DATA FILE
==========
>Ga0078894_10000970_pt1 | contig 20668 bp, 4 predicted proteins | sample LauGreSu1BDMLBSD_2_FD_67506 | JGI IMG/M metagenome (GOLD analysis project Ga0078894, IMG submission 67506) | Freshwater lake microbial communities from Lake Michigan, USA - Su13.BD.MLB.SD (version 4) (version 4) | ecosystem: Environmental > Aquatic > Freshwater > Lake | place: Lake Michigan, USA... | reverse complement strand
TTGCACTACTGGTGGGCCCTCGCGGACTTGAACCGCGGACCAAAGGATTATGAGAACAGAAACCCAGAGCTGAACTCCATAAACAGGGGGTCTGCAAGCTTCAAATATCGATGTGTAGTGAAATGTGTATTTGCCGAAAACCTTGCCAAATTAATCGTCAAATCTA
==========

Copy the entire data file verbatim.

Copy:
>Ga0078894_10000970_pt1 | contig 20668 bp, 4 predicted proteins | sample LauGreSu1BDMLBSD_2_FD_67506 | JGI IMG/M metagenome (GOLD analysis project Ga0078894, IMG submission 67506) | Freshwater lake microbial communities from Lake Michigan, USA - Su13.BD.MLB.SD (version 4) (version 4) | ecosystem: Environmental > Aquatic > Freshwater > Lake | place: Lake Michigan, USA... | reverse complement strand
TTGCACTACTGGTGGGCCCTCGCGGACTTGAACCGCGGACCAAAGGATTATGAGAACAGAAACCCAGAGCTGAACTCCATAAACAGGGGGTCTGCAAGCTTCAAATATCGATGTGTAGTGAAATGTGTATTTGCCGAAAACCTTGCCAAATTAATCGTCAAATCTA